Twitter is not rid of Wall Street


Elon Musk takes Twitter TWTR 0.97%

“back from Wall Street” in the words of its co-founder. The irony is that the turbulent social network will be beholden to the markets more than ever.

Shortly after Twitter agreed to be acquired by the outspoken mega-billionaire, its co-founder and two-time CEO Jack Dorsey was quick to thank Mr. Musk for taking his baby out “of an impossible situation”. Twitter as a supposedly Wall Street-dominated company and advertising model, Mr. Dorsey tweeted, “has always been my only problem and biggest regret.” The now-enthusiastic bitcoin evangelist added in a series of tweets that Mr. Musk “is the singular solution I trust. I trust his mission to expand the light of consciousness.

That light will now have to show Mr. Musk the money, especially how to make Twitter profitable. Twitter’s average annual revenue growth has lagged its peers over the past four years. And the company and the richest person in the world are taking on substantial debt from a group of lenders led by at least one Wall Street institution Morgan Stanley to fund the $44 billion deal. The takeover also comes during a global online advertising crisis that is affecting peers such as Google, Facebook and Snapchat..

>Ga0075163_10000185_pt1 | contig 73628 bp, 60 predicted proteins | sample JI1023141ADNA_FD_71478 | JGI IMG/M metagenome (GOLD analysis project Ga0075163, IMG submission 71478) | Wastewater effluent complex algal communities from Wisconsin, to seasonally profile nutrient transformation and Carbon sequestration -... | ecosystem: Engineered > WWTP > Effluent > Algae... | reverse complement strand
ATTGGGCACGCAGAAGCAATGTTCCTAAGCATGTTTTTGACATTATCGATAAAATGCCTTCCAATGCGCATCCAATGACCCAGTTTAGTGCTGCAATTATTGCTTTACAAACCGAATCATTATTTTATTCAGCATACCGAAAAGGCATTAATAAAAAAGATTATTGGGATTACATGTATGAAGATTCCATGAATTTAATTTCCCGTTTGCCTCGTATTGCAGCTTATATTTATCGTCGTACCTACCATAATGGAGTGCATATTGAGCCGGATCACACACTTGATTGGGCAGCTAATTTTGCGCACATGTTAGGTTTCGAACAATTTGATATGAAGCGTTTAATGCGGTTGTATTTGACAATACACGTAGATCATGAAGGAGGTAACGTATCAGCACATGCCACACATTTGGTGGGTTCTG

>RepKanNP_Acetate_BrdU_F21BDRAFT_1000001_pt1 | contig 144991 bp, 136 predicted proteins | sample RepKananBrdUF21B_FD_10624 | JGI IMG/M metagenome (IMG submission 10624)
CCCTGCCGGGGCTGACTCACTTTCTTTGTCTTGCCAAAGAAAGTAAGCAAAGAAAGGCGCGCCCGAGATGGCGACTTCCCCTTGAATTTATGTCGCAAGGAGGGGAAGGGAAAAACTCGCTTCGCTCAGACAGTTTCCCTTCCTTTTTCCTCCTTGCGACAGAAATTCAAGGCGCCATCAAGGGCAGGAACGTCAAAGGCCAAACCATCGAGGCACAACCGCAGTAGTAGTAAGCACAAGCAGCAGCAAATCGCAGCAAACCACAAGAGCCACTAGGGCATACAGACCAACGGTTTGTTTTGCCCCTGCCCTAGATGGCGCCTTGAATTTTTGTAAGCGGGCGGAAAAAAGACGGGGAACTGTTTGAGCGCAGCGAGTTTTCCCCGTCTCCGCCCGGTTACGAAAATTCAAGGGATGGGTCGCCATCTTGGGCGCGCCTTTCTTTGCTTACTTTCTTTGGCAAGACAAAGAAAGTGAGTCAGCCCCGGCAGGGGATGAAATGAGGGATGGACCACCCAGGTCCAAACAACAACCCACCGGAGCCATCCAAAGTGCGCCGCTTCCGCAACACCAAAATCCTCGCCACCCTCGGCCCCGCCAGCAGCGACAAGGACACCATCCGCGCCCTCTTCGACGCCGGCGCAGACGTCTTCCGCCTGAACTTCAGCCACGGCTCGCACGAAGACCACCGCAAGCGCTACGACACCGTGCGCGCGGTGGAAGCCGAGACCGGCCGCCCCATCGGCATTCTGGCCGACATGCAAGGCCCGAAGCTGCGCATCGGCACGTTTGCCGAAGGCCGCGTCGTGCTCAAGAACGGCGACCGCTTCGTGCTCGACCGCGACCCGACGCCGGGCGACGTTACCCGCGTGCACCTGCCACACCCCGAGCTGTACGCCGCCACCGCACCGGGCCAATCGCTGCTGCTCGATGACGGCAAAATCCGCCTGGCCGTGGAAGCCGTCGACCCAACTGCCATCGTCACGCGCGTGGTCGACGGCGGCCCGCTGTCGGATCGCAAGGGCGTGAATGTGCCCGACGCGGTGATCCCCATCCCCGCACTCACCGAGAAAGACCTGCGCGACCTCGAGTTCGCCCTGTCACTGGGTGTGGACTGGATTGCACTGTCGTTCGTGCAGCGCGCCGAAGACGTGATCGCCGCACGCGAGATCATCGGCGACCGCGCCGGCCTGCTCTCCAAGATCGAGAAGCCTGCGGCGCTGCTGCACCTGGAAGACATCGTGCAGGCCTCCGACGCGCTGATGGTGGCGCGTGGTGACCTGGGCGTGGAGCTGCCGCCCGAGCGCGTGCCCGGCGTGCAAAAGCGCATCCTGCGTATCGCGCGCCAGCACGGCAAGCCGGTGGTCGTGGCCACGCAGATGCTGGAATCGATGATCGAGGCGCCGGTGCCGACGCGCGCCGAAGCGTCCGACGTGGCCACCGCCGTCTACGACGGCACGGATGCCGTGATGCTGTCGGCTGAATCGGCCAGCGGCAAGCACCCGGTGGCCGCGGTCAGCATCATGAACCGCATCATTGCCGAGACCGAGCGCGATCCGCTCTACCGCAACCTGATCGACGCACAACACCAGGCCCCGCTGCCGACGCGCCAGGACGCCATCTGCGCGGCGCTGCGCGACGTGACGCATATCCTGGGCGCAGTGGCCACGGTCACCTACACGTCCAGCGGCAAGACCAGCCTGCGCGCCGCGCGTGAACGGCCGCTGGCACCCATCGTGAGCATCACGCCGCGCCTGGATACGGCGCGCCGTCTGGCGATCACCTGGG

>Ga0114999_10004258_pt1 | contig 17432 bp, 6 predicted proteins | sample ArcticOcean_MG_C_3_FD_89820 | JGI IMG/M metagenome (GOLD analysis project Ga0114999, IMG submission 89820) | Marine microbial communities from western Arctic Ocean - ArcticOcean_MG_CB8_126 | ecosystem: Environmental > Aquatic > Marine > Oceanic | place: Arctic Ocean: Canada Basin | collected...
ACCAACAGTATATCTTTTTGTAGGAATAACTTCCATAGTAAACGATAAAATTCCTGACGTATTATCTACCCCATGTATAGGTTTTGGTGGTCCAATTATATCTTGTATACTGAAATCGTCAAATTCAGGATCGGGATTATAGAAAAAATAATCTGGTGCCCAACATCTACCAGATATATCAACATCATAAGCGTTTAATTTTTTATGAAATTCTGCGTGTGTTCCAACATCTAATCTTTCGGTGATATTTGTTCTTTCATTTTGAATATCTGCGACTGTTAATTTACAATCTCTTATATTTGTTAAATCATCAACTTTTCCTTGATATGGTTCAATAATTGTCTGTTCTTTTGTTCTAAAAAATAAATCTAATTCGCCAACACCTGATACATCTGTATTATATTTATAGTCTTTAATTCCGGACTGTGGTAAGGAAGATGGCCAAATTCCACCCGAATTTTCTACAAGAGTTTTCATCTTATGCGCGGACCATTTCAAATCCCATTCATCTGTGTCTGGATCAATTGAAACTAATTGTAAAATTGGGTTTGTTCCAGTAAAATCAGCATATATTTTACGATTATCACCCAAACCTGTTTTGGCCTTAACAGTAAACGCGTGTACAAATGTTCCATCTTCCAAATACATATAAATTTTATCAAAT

On Thursday morning, Twitter said advertising revenue rose 26% year-over-year to $1.1 billion in the first quarter. That was slightly below Wall Street’s target, although the company also reported adding around 14 million daily active users, a big jump from the 5 million added during each of the two. last quarters.

Mr Musk criticized Twitter’s reliance on advertising and spoke out in favor of potential new revenue streams such as subscriptions. But whichever direction he chooses to run the business, even a private Twitter won’t be immune to the pressure to win and increase profits. The debt incurred following the purchase of Mr Musk will raise the company’s leverage to almost nine times its annual adjusted profit from its current level of around 3.5 times, according to a Wall Street analysis Log. That could mean around $845 million a year in interest payments, compared to the $51 million Twitter is currently charging for.

That’s a big bill for a company whose annual free cash flow peaked at around $856 million four years ago and turned negative last year due to an $810 million payment to settle. a shareholder class action. In the first quarter, net cash from operations actually fell to $126 million from $390 million a year earlier, in part due to a $150 million payment related to a Federal lawsuit. 2020 Trade Commission.

Twitter could also find its destiny intertwined with that of Tesla,

the electric car company that Mr. Musk runs and on which most of his fortune depends. Tesla shares fell 12% on Tuesday after Twitter announced the deal, losing some $128 billion in market value. About $12.5 billion of the funding to buy Twitter comes from margin loans backed by Mr. Musk’s Tesla stock, meaning a sharp drop in the historically volatile stock’s value could put Mr. Musk under a margin call.